How Businesses Can Address Employee Burnout During COVID-19 by Diane Faulkner

How Businesses Can Address Employee Burnout During COVID-19

Help your employees stay positive and productive by having open conversations, finding ways to bond, promoting work/life balance, and referring them to outside counseling if needed.

by Diane Faulkner
updated November 06, 2020 ·  min read

In a survey by FlexJobs and Mental Health America, 40% of respondents say they have experienced employee burnout at work directly because of the pandemic.

"This is not surprising, given that 37% of employed respondents say they are currently working longer hours than usual since the pandemic started," the survey said.

What can employers do to keep burnout at bay? Here, three employers share their stories.

Signs of Employee Burnout

Jolene Caufield, senior adviser at Maryland-based Healthy Howard, acknowledges that work has become more challenging during the pandemic, with fatigue and de-motivation being the most common issues raised with managers and human resources.

Caufield has noticed that burned-out people unconsciously isolate themselves from others. Burned-out employees "were pretty easy to spot because it showed on their skin and in their actions," she says. "Fine [facial] wrinkles became more defined, and there was a sudden sagging, and an older-looking effect evident when they're stressed."

Cheery people began to close up, and active people "acted as though there's something wrong no matter how many times they say they're fine," she added. Productivity rates also dropped.

At UK-based TradesmenCosts, CEO David Shell identified other signs, such as missed deadlines and responding late to Slack or Skype messages. He says burned-out employees also take more leave than usual and consistently show less enthusiasm.

Akram Assaf, co-founder and CTO of Dubai-based Bayt, noticed exhaustion and agitation.

"There were internal conflicts over little details," he says. "The overall engagement with new projects and optional activities was down, with people unwilling to share feedback. That's usually a sign of something external influencing the team dynamic."

Assignments also took longer to finish, "and that was the final sign that employee burnout was fully operational."

How to Deal With Employee Burnout

So, how did these employers deal with burnout?

Assaf says the first thing they did was clarify expectations. "[Our employees] understand what needs to be done and what their responsibilities are," he says. "We don't want to overburden with all kinds of tasks."

Next, they tackled training. "Well-trained employees are less likely to burn out," he notes. They then established a list of tools that help reduce employee workload. All the while, they emphasized the importance of work/life balance and encouraged employees to speak up about any work-related issues so management could resolve them promptly.

"Listening and acting on employee feedback is key as it helps boost overall morale as well as productivity," Assaf says. "Our teams now work 100% remotely. It's very manageable with the proper use of collaboration and communication tools. We built a perfect remote setting for minimizing employee burnout."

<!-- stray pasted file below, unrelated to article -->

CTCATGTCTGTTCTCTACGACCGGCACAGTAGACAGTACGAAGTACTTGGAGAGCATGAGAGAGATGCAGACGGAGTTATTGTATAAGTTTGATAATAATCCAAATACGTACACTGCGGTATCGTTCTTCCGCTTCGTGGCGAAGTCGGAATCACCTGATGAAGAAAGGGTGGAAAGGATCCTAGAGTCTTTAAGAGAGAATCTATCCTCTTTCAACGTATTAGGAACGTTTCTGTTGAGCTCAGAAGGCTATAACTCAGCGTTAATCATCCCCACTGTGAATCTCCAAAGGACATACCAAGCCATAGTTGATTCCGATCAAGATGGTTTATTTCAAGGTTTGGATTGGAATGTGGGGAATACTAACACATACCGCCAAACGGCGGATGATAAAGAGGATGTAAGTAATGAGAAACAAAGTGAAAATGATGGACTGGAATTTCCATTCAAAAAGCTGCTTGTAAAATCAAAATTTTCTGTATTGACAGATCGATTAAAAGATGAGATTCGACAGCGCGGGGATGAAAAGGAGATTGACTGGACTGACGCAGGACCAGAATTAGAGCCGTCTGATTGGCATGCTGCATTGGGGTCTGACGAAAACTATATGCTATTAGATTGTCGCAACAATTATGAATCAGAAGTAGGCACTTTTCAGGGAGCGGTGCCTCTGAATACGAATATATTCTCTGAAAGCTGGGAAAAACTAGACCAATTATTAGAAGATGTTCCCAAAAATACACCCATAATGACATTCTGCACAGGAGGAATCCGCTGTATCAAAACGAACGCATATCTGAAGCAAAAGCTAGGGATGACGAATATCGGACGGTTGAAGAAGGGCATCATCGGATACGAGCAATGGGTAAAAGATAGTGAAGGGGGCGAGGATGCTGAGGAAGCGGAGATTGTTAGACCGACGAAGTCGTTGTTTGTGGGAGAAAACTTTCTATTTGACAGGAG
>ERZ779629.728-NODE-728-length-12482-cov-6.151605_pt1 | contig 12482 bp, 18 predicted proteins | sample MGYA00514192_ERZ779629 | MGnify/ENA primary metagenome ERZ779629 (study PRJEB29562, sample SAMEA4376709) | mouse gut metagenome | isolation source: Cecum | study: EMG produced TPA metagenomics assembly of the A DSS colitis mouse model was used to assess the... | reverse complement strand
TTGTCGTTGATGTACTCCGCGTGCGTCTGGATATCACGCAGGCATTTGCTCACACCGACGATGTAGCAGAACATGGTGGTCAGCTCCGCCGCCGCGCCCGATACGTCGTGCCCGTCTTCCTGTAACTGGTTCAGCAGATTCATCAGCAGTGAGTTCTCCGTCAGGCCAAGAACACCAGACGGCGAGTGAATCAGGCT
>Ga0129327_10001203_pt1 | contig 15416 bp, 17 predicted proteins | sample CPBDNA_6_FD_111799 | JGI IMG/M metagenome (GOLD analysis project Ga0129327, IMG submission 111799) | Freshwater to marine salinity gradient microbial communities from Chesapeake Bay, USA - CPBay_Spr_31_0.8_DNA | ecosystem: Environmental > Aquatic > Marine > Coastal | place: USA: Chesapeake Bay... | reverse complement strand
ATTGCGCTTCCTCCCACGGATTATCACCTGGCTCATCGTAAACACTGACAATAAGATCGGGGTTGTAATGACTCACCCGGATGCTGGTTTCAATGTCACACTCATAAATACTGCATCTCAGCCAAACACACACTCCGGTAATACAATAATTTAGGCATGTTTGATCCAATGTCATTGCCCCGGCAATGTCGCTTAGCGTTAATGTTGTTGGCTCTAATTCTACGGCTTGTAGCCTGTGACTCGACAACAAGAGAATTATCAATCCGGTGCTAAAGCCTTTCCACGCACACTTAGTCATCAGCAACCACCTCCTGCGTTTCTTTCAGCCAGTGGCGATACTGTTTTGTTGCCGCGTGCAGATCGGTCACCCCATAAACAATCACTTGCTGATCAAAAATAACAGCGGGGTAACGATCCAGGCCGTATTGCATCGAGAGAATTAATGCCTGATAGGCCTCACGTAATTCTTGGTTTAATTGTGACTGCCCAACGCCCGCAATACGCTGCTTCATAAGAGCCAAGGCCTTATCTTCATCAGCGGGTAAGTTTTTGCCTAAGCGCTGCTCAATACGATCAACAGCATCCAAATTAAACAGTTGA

At Healthy Howard, Caufield says they turned to incentives and perks. "Giving out hygienic kits is a hit, especially due to the pandemic," he says. "Who wouldn't be happy with free stuff?"

This was also the perfect time for the company to "implement an open-door policy to let employees know management cares for their mental health. Once they realize that, they will surely overcome the burnout and de-motivations in no time."

Shell dealt with employee burnout by taking these steps:

  • Discuss employee burnout. "We acknowledged the problem, took time to virtually sit with employees, and talked to them," he says. Everyone watches out for everyone else to spot burnout signs. They enquire if they think something is bothering someone, then find solutions together.
  • Maintain balance. "I treat everyone equally and focus on becoming a leader who backs his employees," Shell says. "Here, we boost each other's morale, confidence, and trust. I reassure my employees they can trust in me and I trust them."
  • Provide autonomy. Autonomy equals flexibility. "I have control while increasing [employees'] engagement," he says. "We ensure we work on our times without compromising our tasks. All of us achieve team goals while enjoying independence."
  • Appreciate employees. Being cooped up at home drains and frustrates us all. "Our team acknowledges that appreciation helps people feel valued and that their work has paid off," Shell says. "We congratulate everyone for their milestones, no matter the size."
  • Bust the stress. "Stress can be a plague," he says. "We combat it by providing ample breaks, making time to eat with each other at least once a week, and letting employees enjoy music during our lunch where we sing songs and ask each other how our weeks went."

Another way of dealing with employee burnout is to contact a local employee assistance program (EAP). EAPs give employees access to counselors and other professionals who can assist in seeing them through stress in a healthy way.

Whatever you do to help your employees work through the pandemic, they will take notice, and your efforts are likely to pay off in increased morale and productivity.

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Diane Faulkner

About the Author

Diane Faulkner

Diane Faulkner is a ghostwriter, content marketing strategist, and editor based in Jacksonville, Florida. She specialize… Read more